Cheer was considered a third team, and it’s presence on the sidelines would violate the two team rule, Amanda Luftman, the mother of a Mira Costa cheer team member, said she was told. Luftman promptly joined other cheer parents in a statewide protest. The following week, in time for Mira Costa’s game against Culver City, the State lifted its cheer ban.
Davis and Luftman are friends, and attorneys. Both saw the differing guidelines for football, and cheer as evidence of gender discrimination. Both also saw gender discrimination in the ban on beach volleyball tournaments and practices.
In a March 23 email to Dr. Ferrer, Davis wrote, “The decision to allow sports like football but not a girl dominated sport like beach volleyball, is not based on science, or data, and has a disparate impact on girls. It is begging for a lawsuit.”
The following day, an Elite Beach Volleyball mother (who asked her name not be used) asked Ferrer, in an email, “Why aren’t our female sports afforded the same priority as primarily male-dominated sports currently being played (football)?”
Two hours after sending her email, the mother received a response from Robert Ragland, Chief Compliance Officer, County of Los Angeles, Department of Public Health.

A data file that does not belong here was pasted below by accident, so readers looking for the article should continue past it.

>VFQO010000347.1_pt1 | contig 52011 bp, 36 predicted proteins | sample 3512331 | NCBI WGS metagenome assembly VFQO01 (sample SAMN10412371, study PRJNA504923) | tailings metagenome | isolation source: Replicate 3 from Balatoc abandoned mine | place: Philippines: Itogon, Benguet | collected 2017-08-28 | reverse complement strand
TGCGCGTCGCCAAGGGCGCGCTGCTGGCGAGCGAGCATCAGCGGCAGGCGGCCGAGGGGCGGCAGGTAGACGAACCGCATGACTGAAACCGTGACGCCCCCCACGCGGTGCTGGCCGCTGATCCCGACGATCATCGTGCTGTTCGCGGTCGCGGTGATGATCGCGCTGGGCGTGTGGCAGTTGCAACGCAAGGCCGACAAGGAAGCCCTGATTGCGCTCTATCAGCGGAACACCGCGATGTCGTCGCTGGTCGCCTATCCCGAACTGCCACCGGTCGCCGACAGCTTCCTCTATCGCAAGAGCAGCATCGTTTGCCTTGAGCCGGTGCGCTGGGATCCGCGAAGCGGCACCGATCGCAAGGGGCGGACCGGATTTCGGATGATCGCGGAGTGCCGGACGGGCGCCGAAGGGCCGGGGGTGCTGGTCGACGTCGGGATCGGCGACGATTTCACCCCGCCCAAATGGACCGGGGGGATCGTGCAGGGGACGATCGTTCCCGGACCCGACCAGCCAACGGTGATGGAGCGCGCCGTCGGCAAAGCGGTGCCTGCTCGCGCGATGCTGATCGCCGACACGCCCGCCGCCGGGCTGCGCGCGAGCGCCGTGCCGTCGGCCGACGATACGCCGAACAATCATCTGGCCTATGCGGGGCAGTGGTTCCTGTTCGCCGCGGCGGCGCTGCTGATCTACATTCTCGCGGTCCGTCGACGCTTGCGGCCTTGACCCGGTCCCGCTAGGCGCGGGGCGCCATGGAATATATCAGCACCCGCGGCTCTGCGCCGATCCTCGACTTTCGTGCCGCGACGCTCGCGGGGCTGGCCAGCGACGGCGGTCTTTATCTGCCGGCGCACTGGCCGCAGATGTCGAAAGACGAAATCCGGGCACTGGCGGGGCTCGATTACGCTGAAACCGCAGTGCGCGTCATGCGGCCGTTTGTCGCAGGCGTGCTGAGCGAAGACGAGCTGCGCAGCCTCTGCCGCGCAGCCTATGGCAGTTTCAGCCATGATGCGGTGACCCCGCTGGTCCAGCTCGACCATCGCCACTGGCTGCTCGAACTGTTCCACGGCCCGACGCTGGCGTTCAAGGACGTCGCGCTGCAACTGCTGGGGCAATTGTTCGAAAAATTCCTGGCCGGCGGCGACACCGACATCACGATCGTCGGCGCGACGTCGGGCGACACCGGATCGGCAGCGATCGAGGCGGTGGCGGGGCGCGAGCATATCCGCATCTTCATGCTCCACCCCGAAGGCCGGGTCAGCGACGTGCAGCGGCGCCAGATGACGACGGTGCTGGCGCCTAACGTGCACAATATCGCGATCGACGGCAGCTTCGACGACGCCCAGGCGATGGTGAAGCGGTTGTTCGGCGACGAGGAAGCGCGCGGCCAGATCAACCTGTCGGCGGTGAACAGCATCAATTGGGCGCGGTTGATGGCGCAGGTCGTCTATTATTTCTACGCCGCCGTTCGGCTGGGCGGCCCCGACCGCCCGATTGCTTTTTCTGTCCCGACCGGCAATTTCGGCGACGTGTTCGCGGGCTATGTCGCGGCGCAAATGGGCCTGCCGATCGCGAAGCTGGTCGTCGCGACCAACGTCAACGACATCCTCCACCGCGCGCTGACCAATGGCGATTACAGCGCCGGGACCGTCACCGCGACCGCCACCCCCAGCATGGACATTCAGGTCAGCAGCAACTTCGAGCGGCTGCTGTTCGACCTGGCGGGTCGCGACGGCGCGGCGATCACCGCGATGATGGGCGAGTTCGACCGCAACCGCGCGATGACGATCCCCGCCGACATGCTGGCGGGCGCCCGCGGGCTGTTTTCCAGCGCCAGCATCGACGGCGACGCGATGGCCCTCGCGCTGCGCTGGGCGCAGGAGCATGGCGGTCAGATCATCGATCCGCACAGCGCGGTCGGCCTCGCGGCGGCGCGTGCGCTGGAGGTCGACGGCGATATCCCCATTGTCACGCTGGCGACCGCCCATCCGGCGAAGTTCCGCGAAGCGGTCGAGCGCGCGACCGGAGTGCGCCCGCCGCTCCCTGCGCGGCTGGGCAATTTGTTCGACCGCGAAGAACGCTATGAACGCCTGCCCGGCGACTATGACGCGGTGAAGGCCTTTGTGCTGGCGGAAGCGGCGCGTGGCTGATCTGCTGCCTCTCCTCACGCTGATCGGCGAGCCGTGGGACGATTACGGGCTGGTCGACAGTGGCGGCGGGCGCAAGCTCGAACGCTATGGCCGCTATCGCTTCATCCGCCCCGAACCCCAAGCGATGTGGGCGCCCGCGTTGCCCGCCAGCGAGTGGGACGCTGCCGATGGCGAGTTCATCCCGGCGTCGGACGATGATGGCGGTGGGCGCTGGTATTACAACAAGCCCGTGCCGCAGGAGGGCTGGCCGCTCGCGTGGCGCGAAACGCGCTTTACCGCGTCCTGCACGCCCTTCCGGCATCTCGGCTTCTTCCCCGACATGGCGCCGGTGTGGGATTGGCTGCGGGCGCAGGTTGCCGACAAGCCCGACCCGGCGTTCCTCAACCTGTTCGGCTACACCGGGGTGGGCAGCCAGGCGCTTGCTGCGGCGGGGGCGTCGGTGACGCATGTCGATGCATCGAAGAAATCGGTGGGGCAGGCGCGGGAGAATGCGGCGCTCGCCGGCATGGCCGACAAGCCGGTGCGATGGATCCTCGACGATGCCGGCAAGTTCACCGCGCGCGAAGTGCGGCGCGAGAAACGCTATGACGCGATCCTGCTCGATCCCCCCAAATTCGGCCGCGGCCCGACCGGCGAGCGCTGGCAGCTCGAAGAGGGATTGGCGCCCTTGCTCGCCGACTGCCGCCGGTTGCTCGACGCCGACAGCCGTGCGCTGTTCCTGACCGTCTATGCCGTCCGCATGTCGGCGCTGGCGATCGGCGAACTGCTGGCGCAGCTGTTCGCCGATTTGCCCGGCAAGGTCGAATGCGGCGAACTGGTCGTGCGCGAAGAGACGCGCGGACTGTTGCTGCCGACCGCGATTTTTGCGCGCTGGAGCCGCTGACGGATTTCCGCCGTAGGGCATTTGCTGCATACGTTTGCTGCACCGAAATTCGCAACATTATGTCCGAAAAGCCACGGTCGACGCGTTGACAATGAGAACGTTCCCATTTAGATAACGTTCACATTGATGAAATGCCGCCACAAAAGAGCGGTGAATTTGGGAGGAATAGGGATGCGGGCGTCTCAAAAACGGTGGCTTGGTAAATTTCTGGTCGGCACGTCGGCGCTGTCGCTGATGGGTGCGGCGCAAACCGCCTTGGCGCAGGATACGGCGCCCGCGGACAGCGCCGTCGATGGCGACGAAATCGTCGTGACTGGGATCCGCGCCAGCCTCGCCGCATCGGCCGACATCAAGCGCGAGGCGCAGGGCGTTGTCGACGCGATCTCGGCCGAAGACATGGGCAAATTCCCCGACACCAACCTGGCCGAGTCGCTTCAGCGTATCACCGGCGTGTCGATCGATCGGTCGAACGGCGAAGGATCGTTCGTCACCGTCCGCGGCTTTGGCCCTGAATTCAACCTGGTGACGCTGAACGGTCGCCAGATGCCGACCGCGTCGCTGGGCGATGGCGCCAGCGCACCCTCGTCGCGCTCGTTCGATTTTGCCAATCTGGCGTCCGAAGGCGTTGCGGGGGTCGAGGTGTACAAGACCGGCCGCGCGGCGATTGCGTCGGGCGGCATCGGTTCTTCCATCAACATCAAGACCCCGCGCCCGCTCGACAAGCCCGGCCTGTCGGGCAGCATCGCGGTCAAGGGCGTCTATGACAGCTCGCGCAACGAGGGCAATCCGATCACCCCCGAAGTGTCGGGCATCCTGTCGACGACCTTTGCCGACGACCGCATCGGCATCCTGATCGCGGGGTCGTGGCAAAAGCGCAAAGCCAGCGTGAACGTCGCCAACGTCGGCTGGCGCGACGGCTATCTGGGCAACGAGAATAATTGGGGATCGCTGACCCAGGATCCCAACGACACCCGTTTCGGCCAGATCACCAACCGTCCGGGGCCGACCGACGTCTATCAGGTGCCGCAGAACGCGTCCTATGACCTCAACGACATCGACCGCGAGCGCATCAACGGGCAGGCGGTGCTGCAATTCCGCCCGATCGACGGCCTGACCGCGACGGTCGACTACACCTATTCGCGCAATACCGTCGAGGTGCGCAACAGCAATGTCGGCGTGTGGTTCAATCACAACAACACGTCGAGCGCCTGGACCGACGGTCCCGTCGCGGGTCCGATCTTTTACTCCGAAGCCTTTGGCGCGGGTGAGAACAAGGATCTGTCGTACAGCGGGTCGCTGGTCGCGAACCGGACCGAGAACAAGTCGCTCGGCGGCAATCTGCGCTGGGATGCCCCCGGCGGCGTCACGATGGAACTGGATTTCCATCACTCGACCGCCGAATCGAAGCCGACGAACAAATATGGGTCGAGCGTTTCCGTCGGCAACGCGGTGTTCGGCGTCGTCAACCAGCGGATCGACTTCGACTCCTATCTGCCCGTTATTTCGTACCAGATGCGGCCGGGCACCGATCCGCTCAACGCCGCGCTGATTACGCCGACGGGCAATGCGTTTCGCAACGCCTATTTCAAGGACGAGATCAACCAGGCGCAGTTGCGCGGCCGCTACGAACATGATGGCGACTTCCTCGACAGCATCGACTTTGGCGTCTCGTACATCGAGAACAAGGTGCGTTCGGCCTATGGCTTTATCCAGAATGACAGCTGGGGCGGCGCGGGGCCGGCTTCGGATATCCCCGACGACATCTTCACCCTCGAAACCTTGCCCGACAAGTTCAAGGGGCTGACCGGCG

Davis, Fonoimoana and Brown were amazed.
Despite months of trying, none of them had received a response from anyone in authority.
“We carried the ball down the field. But this parent carried us across the goal line,” Davis said.
“I’ve been asked by Dr. Ferrer to respond to your’s and Mr. Davis’ emails about beach volleyball tournaments for youths,” Ragland wrote.
He then confirmed that State guidelines prohibited tournaments involving more than two teams.
But he added, “State Guidance does, however, allow for exceptions to be made to the two team tournament limit by local health departments… for sports where individual competitors from multiple teams are routine such as: track and field; cross-country; golf; skiing/snowboarding; tennis; swimming/diving/surfing; biking and equestrian events.”
Ragland then announced that, beginning March 26, the county would consider requests for waivers to the two team rule, provided the requests are submitted 14 days prior to the proposed competition.
Ragland ended his email on a conciliatory note.
“We look forward to working with tournament organizers. Please use me as a direct contact for your questions or concerns.”
Brown and Fonoimoana saw Ragland’s response as progress, but not entirely satisfactory, nor logical.